Big differences in lifelong health don’t trace back to genetics, education or even solely individual choice, according to the latest thinking in public health. Do efforts like Bloomberg’s or Disney’s help balance the equation?That’s a question worth investigating.

Sally Lehrman is a member of the SPJ Diversity Committee. She holds Santa Clara University’s Knight Ridder — San Jose Mercury News Endowed Chair in Journalism and the Public Interest. Sally is also an author and independent journalist who specializes in covering identity, race relations and gender within the context of medicine and science.


News Coverage of Native Americans: It’s all about context

The New York Times recently produced several excellent, well-reported articles exploring residents’ concerns about crime and alcohol on Indian reservations. But for those who don’t get their Native news elsewhere, these are fine but dangerously finite offerings.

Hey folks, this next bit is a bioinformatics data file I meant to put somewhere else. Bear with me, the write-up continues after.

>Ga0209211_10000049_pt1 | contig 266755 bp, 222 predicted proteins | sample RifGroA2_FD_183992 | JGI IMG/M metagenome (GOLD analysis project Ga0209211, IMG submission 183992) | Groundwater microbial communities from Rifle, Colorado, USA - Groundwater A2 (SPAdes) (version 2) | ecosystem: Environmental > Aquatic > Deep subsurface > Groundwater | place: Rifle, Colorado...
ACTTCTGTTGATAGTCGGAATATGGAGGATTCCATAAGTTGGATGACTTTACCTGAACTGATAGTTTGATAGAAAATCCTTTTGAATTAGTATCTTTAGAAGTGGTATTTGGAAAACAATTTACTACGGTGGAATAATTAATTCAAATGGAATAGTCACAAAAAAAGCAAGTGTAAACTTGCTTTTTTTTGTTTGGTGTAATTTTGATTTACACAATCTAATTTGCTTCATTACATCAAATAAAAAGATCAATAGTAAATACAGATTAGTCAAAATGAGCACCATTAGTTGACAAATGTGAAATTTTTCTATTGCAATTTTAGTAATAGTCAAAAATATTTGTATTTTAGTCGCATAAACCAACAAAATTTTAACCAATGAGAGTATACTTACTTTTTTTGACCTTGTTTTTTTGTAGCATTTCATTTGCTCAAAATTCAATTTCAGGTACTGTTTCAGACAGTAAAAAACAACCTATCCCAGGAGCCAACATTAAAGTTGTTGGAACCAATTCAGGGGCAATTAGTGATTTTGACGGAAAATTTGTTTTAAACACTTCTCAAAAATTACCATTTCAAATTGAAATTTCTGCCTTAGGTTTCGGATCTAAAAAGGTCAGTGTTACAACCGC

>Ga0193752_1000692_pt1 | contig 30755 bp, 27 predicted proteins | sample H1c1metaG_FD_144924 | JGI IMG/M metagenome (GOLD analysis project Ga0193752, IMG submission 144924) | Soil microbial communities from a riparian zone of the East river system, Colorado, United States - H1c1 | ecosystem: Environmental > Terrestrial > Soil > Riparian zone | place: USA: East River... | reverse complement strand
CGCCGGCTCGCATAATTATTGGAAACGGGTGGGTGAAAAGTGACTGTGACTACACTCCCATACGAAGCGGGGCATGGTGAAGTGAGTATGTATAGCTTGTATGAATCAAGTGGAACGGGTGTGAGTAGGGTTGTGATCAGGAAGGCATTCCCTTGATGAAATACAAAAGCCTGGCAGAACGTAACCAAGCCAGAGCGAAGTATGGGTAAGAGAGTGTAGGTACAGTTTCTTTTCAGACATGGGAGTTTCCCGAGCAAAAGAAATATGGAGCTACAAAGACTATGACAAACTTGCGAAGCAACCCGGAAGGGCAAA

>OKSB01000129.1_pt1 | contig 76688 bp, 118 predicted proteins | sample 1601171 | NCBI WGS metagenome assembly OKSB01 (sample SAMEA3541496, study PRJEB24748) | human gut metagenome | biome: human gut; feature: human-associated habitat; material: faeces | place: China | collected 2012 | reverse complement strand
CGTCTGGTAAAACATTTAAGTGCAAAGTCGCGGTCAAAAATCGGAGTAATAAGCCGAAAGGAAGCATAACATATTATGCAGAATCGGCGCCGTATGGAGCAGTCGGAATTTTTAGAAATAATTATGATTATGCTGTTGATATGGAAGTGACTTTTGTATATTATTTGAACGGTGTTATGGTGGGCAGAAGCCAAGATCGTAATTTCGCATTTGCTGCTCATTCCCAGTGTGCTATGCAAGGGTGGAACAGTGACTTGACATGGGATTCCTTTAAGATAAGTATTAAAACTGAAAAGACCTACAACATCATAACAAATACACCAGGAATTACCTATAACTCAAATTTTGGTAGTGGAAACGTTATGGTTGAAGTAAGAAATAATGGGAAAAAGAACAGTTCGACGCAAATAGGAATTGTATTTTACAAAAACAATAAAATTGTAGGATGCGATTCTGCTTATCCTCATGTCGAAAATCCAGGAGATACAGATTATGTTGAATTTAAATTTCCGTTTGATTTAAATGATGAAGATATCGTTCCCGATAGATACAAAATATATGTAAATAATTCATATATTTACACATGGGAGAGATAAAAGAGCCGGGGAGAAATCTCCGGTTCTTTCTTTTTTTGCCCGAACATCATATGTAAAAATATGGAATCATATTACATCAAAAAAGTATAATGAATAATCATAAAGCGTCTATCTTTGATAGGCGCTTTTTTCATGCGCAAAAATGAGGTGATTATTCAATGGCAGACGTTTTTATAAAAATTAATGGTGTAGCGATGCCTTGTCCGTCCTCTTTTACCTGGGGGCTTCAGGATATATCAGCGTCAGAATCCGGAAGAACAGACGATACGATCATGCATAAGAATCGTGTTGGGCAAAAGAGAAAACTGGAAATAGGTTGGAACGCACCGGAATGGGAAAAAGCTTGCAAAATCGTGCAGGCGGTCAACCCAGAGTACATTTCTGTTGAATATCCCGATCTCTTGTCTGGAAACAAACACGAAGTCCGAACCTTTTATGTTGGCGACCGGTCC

The strong dose of negativity drew a sobering response from 19-year-old Willow Pingree, who wrote in a comment on one article:

“I have lived on the reservation since I was born. I will be only twenty in July, but as far as I’m concerned, I’ve seen my share of good and bad things on this reservation. Not EVERTHING about this reservation is bad. Sure there is a huge problem with domestic violence and alcoholism, but we try to work together as a community to fight it. We have not given up. … It is a sad thing that people are quick to judge about a place where they have not lived.”

Indeed, it’s far too easy for most of us to be quick to judge. Unless we’re American Indian ourselves, it’s quite likely that all we know or read about Indian nations points to hard times and hard lives.

News Only Focuses on the Negative